We ran into two interesting problems recently that appear to affect
lift cams in the Buick 455 engines:
Problem #1: Some cam lobes are ground wider at the base circle than at the
nose. This causes the possibility of lobe interference with the adjacent
lifter. (See attached drawings).
Problem #2: In order to achieve high lift you have to greatly reduce the
base circle of the lobe due to the very small diameter of the Buick cam.
This creates the possibility of #3 bearing journal interference with the
adjacent lifter.(See attached drawings).
Note: I've seen some
cams that had the body (shaft) of the cam cut down
between lobes so that there was a very well defined lobe profile even
around the base circle, and I've seen other cams that did not have a well defined base circle.
I compared some new high-lift cams to some older high-lift cams that we've
run in the past (in various other blocks) and I found evidence of the same
interference problems on all of them (galling). All of these cams were in
the .600 lift range and they came from different manufacturers. All were
solids but the problem would also exist on hydraulic cams as well. We
installed each of them into one block so we could physically see the
problems and compare all the cams. I don't know the minimum lift at which
the interference problems will occur, but we installed a pure stock cam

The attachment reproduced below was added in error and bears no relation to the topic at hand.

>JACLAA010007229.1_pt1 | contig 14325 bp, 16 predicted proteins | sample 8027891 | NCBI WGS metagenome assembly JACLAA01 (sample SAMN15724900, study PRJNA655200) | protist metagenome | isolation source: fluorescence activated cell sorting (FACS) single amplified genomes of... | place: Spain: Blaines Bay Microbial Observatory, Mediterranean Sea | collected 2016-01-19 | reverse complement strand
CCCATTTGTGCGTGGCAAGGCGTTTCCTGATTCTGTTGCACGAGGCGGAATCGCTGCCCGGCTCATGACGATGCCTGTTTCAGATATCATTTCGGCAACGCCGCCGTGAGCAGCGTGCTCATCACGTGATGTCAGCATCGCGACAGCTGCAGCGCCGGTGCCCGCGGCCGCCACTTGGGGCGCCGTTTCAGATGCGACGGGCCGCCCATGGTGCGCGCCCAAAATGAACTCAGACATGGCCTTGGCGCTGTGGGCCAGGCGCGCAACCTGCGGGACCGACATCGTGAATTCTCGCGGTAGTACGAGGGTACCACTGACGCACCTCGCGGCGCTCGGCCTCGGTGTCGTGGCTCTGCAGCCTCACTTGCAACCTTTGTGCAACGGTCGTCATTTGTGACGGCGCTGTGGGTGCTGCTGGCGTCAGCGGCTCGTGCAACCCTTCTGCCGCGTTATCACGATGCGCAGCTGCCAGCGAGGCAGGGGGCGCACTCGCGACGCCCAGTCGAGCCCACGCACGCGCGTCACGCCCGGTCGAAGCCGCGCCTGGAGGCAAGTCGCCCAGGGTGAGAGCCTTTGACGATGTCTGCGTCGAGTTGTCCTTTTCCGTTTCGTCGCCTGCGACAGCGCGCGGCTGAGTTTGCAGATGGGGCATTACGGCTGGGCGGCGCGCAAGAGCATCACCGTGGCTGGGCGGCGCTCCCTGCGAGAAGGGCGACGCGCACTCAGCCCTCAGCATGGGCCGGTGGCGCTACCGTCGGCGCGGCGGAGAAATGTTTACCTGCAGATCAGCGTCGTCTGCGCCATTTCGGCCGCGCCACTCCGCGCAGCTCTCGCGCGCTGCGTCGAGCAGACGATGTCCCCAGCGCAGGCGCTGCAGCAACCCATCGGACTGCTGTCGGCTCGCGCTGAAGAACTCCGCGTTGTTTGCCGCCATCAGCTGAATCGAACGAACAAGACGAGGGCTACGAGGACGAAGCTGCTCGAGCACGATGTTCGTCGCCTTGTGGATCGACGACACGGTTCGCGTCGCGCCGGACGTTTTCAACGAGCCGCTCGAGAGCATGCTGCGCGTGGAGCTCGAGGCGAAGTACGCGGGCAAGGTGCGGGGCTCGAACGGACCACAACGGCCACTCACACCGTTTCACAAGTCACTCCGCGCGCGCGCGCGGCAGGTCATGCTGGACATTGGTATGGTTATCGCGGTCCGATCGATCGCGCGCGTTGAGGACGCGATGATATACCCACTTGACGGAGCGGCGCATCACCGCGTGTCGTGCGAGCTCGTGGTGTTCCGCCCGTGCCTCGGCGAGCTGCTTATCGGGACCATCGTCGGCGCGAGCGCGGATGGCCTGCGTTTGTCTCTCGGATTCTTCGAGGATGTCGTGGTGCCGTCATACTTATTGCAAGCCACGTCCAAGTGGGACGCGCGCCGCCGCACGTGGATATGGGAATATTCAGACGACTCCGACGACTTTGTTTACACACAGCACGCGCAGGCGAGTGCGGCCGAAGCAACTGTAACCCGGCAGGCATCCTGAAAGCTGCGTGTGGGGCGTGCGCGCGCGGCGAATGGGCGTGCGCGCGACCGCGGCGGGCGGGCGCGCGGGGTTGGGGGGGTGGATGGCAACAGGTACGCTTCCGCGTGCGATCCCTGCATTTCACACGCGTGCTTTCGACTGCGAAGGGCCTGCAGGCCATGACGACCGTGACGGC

into this same block for comparison. As expected there was no interference
problem with the stock cam... everything cleared easily! Since the stock
cam works well, we know we're not dealing with core-shift issues.
Figure #1 shows the problem when the base circle is cut wider than the
nose of the lobe. In some cases, a lifter can start to ride up on the ramp of the next lobe (adjacent lobe), which will cause the lifter to skip over it's own base circle. At the very least, this will cause an erratic opening of the valve and some loss of power. At the most, the interference between the lifter and the adjacent lobe can destroy a lifter, a cam, and possibly
even an engine! (We've seen one case recently in which this happened!)
Figure #2 shows another problem. This problem occurs when the base circle
is ground down to the point where you can no longer (or just barely)
distinguish it from the body (shaft) of the cam itself to obtain the
higher lift. Due to the close proximity of #5 exhaust lobe to the # 3 cam
bearing journal, the lifter on #5 exhaust will actually catch the cam bearing journal which will cause the lifter to actually lift off the base circle of its lobe. I have looked at several cams that have been run in the past and they all show signs of galling into the lower radius of the #3 cam bearing journal. Again, this causes an incorrect pattern on that particular valve since the lifter never touches its own base circle, resulting in a loss of power and possible damage.
I would like others to look at large lift cams that they have run and see
if this problem shows up on theirs as well.
This IS NOT intended to slam any cam manufacturer's product!
It is intended to inform everyone of a problem that does exist in our
engines. It is relatively simple to correct the problem.